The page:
I could just start requiring open form on the project. A bunch of holes won't hold liquid well.

You don't let your students make shot glasses??!!!

I thought you were from the Hawkeye state!

TJR.

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Pres    896

Ben, much of teaching is about instincts. There is a lot about knowledge of subject, of pedagogy, of skills, and application. However, many times it has to be about instinct, noticing little things in the classroom that tell you the spit ball came from the second guy on the right even though you didn't see it, or that Susie had a bad morning and needs to be given a break, or that the kid isn't carrying a big wallet in his hip pocket, but a hunting knife. Instincts, and these at times will tell you that there is some ill intent with something they are making in class, and that their nervous giggles and side talking has more to it than just normal kid stuff. Sometimes you have to go with your instincts, and do something that maybe no one else would understand, but that when you explain the reason for that tickly feeling on the back of your neck the administration will back you up.  You made a judgement call based on instinct, great call, move on, and look the kid in the eye and tell him not  to try to get something over you again.

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docweathers    79

Pres

 

I agree with everything you said up until last phrase, " look the kid in the eye and tell him not to try to get something over you again." if you're not careful many kids will see that as a challenge, "throwing down the gauntlet". You don't want to set up some game or challenge. you want to pay as little attention to inappropriate behavior as possible. However, a confrontation can underline it because it implicitly says the kid has gotten to you emotionally, which is a reinforcer.

 

Larry

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Benzine    611

No doubt instincts are important Pres, especially in regards to the "Student not having a good day thing".

I'm not one to baby students. "Oh you have a headache, and don't want to work? I've had one since this morning, and I'm still doing my job." But I know how hard I can push them. If I can tell someone is not having a good day, I will find a different way to approach instruction. Instead of "Get to work!", it's "So how's that part of the project coming along?"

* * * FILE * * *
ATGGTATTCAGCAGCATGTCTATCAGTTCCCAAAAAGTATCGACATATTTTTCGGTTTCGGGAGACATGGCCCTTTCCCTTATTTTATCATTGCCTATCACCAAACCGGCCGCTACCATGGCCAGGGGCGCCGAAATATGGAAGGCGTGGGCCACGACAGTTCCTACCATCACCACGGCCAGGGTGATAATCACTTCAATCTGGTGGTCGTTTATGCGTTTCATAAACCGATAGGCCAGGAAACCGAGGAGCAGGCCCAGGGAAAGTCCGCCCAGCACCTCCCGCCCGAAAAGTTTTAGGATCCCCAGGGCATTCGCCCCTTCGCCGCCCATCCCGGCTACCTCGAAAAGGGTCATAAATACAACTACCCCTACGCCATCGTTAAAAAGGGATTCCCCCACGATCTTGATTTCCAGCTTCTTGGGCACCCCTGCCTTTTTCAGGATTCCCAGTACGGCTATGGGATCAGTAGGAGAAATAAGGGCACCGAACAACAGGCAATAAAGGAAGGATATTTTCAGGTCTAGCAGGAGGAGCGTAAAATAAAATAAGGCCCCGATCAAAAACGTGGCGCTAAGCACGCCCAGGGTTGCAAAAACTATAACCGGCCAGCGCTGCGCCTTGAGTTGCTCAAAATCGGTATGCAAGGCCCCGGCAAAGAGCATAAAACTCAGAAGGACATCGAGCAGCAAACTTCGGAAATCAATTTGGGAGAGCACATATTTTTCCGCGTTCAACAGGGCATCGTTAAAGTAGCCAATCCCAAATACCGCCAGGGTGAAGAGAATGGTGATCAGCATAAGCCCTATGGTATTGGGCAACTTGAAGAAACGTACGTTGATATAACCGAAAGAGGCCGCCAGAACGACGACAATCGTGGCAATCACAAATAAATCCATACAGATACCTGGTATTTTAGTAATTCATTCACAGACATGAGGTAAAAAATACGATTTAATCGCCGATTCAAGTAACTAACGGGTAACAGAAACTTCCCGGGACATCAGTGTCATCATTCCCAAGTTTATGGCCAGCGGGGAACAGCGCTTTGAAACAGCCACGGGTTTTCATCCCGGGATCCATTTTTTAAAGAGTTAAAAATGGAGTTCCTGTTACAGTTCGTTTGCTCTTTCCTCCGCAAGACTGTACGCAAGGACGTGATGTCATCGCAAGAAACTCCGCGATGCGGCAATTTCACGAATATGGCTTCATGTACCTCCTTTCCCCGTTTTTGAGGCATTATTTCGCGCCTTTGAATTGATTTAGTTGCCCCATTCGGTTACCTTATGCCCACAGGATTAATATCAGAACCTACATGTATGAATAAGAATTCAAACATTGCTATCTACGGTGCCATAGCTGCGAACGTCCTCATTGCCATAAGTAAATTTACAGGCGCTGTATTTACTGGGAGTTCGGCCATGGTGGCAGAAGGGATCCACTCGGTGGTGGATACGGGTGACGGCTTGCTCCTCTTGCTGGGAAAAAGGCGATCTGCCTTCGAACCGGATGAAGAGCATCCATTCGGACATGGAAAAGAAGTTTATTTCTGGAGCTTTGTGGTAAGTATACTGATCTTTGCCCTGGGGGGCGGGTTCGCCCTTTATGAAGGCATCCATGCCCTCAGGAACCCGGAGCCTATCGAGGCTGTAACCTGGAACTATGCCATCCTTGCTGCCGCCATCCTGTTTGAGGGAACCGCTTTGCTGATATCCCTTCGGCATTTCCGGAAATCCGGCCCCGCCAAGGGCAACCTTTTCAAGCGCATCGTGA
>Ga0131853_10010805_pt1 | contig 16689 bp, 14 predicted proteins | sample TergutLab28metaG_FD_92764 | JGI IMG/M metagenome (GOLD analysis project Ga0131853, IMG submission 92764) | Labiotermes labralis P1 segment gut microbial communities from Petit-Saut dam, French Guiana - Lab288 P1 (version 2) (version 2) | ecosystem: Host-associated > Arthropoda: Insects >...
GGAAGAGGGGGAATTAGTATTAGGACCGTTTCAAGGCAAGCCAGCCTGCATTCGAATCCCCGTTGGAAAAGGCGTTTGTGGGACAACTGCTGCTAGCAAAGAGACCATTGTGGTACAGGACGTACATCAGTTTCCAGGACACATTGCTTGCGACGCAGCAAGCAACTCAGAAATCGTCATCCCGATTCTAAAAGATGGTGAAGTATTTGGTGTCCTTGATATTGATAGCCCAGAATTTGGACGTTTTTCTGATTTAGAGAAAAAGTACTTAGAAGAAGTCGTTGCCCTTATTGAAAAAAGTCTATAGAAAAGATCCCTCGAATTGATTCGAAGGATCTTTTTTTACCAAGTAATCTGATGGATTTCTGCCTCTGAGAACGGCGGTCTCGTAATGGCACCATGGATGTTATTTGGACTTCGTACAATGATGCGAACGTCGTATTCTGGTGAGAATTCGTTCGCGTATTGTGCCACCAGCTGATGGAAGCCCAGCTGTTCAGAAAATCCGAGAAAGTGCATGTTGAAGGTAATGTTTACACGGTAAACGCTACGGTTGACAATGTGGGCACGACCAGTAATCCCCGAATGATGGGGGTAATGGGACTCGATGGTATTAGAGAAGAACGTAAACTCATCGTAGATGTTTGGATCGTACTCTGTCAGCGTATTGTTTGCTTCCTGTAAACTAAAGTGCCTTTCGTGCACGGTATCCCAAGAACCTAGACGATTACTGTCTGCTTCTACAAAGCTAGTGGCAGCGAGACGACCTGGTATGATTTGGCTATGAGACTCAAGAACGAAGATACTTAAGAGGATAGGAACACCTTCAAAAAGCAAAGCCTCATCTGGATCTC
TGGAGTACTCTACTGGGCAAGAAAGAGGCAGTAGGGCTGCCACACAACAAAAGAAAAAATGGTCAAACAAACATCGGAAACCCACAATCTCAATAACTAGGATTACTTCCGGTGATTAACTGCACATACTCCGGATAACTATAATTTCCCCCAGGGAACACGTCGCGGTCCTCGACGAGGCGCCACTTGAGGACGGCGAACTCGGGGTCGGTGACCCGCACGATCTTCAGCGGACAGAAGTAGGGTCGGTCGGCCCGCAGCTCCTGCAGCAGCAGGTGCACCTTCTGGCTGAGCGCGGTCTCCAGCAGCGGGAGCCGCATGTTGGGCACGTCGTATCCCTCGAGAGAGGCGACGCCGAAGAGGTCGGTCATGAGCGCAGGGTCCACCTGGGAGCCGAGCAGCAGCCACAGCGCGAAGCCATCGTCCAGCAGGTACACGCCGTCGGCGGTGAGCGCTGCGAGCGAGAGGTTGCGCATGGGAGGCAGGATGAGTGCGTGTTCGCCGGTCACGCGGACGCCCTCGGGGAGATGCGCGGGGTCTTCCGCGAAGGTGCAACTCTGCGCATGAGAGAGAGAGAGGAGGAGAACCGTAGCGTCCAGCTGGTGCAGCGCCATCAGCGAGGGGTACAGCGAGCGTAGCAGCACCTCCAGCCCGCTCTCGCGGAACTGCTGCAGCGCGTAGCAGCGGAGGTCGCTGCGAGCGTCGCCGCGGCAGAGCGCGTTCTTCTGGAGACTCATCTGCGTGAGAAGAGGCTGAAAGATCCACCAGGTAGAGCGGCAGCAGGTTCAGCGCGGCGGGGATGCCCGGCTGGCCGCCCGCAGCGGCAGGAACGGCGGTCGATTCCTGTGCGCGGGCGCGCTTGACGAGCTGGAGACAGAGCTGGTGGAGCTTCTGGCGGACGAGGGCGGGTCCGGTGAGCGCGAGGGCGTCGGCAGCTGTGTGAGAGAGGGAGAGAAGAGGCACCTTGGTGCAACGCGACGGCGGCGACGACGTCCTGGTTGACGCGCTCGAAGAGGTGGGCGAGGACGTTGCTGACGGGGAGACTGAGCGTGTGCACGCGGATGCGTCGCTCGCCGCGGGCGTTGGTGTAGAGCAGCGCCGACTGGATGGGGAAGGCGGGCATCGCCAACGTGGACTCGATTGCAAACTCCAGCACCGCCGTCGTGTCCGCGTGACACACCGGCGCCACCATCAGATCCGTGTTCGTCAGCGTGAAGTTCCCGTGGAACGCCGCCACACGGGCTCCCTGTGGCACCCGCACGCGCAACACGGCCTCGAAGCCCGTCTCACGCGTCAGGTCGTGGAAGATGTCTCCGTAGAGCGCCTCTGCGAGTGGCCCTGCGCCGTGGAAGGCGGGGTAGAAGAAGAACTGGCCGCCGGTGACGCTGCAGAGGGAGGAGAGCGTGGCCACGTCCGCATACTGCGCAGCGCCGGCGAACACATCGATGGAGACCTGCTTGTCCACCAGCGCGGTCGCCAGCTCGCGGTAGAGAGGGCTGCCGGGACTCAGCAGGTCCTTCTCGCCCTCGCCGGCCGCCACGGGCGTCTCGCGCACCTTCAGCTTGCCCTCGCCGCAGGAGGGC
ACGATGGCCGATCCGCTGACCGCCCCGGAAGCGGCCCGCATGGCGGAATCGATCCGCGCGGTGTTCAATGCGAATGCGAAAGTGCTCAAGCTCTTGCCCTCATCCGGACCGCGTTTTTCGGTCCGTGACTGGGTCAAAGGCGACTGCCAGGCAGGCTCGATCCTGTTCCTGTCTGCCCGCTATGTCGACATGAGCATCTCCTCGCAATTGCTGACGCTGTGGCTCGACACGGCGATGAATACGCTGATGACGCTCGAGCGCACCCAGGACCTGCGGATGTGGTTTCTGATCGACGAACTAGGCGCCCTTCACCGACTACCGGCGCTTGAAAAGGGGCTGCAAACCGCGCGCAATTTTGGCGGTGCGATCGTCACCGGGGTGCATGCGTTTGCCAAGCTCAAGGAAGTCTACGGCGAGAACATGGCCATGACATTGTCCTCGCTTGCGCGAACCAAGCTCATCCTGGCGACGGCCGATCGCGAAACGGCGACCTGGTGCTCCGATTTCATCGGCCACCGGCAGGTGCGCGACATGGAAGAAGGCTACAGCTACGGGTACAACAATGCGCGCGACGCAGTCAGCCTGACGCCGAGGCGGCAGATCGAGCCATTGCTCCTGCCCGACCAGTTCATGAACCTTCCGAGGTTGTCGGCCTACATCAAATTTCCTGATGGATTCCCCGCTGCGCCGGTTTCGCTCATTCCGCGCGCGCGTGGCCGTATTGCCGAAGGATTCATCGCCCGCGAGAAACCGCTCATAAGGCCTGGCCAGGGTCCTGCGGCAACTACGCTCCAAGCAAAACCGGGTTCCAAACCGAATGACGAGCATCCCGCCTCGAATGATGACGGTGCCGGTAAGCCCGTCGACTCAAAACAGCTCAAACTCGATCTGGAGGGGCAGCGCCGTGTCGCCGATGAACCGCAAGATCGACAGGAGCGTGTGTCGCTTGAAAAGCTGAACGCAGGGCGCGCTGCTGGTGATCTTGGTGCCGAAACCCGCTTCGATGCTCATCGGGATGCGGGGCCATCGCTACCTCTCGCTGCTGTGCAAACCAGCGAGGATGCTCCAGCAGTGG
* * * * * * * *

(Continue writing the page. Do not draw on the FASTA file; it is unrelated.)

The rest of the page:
Teaching instinct, the ol' "Teacher has eyes int the back of their head", is kind of like a sixth sense. However instead of "seeing dead people", I see students doing idiotic things.

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Pres    896

There are ways of saying as if throwing down a gauntlet, and ways of saying it with a smile and a joke, that get the message across. Again it all comes down to instincts. I never through a gauntlet down, but let them know that I knew what I was doing.

However, when teaching the computer animation classes, I encouraged them to explore all the keyboard commands possible and take notes.  I let them know I didn't know much about computers so if they found a command that was new, let me know. In the end, they realized I knew more than I let on, but then I never seemed to be the expert about computers, just the guy that knew how to animate and was really excited about good animation.

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docweathers    79

Pres

I agree with you that the gauntlet does not have to be thrown down. It sounds like you have the perception and skill to pull it off.

 

I really like your way of teaching computer animation. it is very empowering for kids.

 

Larry

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Pres    896

Ahhh Gosh Gee, blush blush! It just seemed to make sense at the time. I worked through two operating systems, Amiga, and Windows up to XP. Which one was better? The one that didn't survive, but then that is the way of the world isn't it?

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I'm so glad I have Elementary.....if I move up to middle next year, though, I know I'll have to worry! But I really don't think it will be as big of an issue as you guys seemed to have had. That instinct though...I've got it after only a few years of teaching. Somehow I always know when they're up to something...EVERY time I think, and follow through with the accusation of materials being stolen....I've always turned out full pockets of sharpeners/pencils/crayons/markers/etc.

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Benzine    611

Yeah, High Schoolers, smart enough to have things, they will try and get away with, yet dumb enough, to think no one will catch on.

 

If me, having to put the kibosh, to students creating inappropriate projects, is the worst thing I have to put up with, then I' ll take it.

 

I honestly have not had much of an issue with theft. Usually the only thing that kids "borrow" are my big erasers and Sharpies.

 

I've had other teachers tell me about students stealing needle tools, for the purpose of home done tattooing. It sounds like one student, who'd steal them for others. Odd.